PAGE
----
6. Brainstorm ways to address the problems. Was the front team too busy to notice Mrs. Jones waiting? You may need to delegate some duties to the back office, change the timing for scheduled tasks, or hire a new team member. There might have been a failure of training. Perhaps you need to revamp how you onboard new employees so that they know how to deal with long waits. Maybe a scheduling snafu meant that the hygienist never knew she was supposed to see Mrs. Jones. Then, you’ll need to address how dental emergencies get pushed onto the schedule.
7. Issue a report to the affected patient and your whole team. Once you’ve discovered the root cause and developed a way to prevent it in the future, you need to make sure to communicate that information, both verbally and in writing, to all the affected people. This includes the patient and the entire team, not just the people involved in the original incident. For most dental practice fails, a short one-page report will do, listing the date of the incident, what happened, what the root causes were, and how future events will be prevented.
Make sure your recommendations for preventing future problems are concrete. “We’ll improve training” will never happen. “All employees will learn and follow this procedure for checking in patients” is something that you can implement and you can track.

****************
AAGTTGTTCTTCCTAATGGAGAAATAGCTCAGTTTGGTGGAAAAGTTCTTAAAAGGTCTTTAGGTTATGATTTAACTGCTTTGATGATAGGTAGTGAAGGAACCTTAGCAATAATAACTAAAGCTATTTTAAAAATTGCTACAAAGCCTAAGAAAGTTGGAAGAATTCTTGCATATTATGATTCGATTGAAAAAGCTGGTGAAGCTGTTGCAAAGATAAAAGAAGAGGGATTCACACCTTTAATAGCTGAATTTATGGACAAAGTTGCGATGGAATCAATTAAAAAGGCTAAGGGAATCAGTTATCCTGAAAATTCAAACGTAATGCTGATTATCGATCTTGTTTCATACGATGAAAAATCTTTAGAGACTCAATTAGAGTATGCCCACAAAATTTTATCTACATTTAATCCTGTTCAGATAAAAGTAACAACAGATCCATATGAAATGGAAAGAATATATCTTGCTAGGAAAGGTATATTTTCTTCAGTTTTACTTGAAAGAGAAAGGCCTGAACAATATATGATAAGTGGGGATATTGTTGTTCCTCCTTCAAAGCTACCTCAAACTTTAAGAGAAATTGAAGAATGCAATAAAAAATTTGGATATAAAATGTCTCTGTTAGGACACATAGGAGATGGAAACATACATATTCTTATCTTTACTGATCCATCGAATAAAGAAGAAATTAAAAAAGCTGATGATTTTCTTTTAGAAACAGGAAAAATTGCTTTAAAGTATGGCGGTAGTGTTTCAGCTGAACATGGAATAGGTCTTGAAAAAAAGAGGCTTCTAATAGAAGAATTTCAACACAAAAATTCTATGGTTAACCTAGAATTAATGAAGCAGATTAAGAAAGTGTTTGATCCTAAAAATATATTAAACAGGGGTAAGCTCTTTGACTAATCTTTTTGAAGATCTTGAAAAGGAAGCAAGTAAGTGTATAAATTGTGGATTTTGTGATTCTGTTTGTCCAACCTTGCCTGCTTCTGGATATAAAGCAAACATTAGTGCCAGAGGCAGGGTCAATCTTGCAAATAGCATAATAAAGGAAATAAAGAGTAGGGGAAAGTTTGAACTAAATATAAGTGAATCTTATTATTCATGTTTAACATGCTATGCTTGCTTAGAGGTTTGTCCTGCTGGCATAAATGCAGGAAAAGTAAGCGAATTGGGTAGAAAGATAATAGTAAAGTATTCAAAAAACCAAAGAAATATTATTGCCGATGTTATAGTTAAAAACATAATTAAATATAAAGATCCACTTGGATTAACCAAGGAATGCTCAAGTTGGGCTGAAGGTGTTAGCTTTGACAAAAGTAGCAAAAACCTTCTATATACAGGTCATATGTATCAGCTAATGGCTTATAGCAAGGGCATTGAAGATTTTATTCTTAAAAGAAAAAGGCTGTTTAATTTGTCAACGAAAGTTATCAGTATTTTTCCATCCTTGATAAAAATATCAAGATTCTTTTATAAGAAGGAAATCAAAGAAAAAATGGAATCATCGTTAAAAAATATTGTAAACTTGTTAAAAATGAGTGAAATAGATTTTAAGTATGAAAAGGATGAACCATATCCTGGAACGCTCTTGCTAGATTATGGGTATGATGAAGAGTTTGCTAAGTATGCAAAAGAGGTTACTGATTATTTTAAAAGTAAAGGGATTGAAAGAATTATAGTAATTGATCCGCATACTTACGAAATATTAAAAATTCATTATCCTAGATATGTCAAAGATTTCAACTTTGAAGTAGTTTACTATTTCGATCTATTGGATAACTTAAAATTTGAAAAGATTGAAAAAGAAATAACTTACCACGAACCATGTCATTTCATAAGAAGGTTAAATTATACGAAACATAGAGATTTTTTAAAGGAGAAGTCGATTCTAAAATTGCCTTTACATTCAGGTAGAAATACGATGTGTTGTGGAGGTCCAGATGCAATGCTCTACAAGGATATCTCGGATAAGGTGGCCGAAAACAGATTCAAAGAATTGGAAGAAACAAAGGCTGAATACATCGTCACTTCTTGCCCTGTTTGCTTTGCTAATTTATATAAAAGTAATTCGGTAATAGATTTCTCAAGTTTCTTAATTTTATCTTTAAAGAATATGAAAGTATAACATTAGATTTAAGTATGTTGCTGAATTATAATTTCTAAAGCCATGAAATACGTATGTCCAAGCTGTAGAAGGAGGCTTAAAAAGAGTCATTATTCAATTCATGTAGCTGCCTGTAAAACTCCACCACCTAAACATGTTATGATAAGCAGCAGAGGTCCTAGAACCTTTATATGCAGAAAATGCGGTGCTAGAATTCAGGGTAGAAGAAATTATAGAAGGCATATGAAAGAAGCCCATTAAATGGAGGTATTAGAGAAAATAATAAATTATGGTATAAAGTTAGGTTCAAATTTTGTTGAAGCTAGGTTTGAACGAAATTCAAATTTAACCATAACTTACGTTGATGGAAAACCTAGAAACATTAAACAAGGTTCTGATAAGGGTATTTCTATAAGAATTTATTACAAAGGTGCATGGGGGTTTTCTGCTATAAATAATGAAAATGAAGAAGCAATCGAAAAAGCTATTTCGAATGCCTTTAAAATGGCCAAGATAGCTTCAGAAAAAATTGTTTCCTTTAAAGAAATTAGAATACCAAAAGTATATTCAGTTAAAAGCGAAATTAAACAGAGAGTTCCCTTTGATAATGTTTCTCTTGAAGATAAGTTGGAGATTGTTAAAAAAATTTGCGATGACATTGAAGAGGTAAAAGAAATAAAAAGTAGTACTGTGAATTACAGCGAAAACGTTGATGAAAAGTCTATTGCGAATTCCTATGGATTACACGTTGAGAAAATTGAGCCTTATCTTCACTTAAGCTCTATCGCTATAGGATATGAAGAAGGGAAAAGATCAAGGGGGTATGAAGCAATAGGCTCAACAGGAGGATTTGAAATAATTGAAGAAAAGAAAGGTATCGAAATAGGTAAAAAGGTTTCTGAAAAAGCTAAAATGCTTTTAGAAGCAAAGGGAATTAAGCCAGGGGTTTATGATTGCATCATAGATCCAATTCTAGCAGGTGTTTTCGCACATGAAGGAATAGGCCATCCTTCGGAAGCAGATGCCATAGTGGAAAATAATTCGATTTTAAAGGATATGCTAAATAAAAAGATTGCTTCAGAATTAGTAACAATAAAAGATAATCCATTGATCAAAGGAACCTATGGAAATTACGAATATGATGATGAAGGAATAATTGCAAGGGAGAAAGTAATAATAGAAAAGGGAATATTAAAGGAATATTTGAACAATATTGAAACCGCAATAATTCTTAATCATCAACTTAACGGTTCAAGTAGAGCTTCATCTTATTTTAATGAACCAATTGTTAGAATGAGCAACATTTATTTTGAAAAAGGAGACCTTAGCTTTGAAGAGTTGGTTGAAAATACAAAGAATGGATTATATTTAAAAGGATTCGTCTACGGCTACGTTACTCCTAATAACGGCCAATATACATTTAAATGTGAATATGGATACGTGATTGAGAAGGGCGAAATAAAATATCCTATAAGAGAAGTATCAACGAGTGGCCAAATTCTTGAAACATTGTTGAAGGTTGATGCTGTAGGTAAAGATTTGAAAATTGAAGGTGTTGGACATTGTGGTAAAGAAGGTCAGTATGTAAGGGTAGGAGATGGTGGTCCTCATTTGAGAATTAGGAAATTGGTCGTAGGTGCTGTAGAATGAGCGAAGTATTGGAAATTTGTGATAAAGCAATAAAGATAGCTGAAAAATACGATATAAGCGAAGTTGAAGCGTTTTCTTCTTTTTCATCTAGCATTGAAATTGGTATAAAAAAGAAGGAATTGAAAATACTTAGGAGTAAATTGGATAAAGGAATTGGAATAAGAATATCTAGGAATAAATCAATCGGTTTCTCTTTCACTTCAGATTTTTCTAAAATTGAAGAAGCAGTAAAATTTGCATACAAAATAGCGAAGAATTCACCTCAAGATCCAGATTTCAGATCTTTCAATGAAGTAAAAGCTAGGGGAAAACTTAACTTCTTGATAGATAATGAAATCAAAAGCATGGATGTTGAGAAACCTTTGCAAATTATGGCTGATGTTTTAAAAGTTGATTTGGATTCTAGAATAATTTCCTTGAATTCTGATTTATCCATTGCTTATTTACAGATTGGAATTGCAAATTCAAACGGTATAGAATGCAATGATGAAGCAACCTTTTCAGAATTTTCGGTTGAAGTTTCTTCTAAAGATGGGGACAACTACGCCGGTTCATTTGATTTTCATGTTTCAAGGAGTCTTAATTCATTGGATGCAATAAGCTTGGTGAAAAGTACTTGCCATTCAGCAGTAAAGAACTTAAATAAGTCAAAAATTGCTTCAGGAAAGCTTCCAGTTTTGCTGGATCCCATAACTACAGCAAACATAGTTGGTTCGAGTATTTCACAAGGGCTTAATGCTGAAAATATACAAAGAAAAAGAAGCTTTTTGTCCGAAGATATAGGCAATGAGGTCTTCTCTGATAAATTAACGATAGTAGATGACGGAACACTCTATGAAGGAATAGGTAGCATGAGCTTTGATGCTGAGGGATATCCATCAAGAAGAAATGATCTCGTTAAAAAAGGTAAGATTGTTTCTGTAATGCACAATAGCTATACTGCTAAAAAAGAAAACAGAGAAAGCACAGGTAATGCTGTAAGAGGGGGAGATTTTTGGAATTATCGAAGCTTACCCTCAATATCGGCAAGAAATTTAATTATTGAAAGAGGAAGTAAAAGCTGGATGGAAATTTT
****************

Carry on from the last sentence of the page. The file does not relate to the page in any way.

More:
After such an involved process, such a simple report can seem anti-climactic. However, if you need more than a page or two to sum up your plans for improvement, you probably haven’t found the root cause.
8. Reward your team members who helped with the analysis. Root cause analysis is a lot of work and can be pretty stressful. In a small team, people worry about seeming like the bad guy, stepping on toes, or hurting feelings. Once the work of solving the problem is done, give the people who helped you solve it some sort of thank you gift. They’re now extra valuable to the practice because next time there’s a patient experience failure, they’ll be there to help.
Need help improving your patient, client, or patron experience?
Contact us! We’ll analyze your current systems and help you develop new processes to serve, surprise, and delight everyone who walks through your door.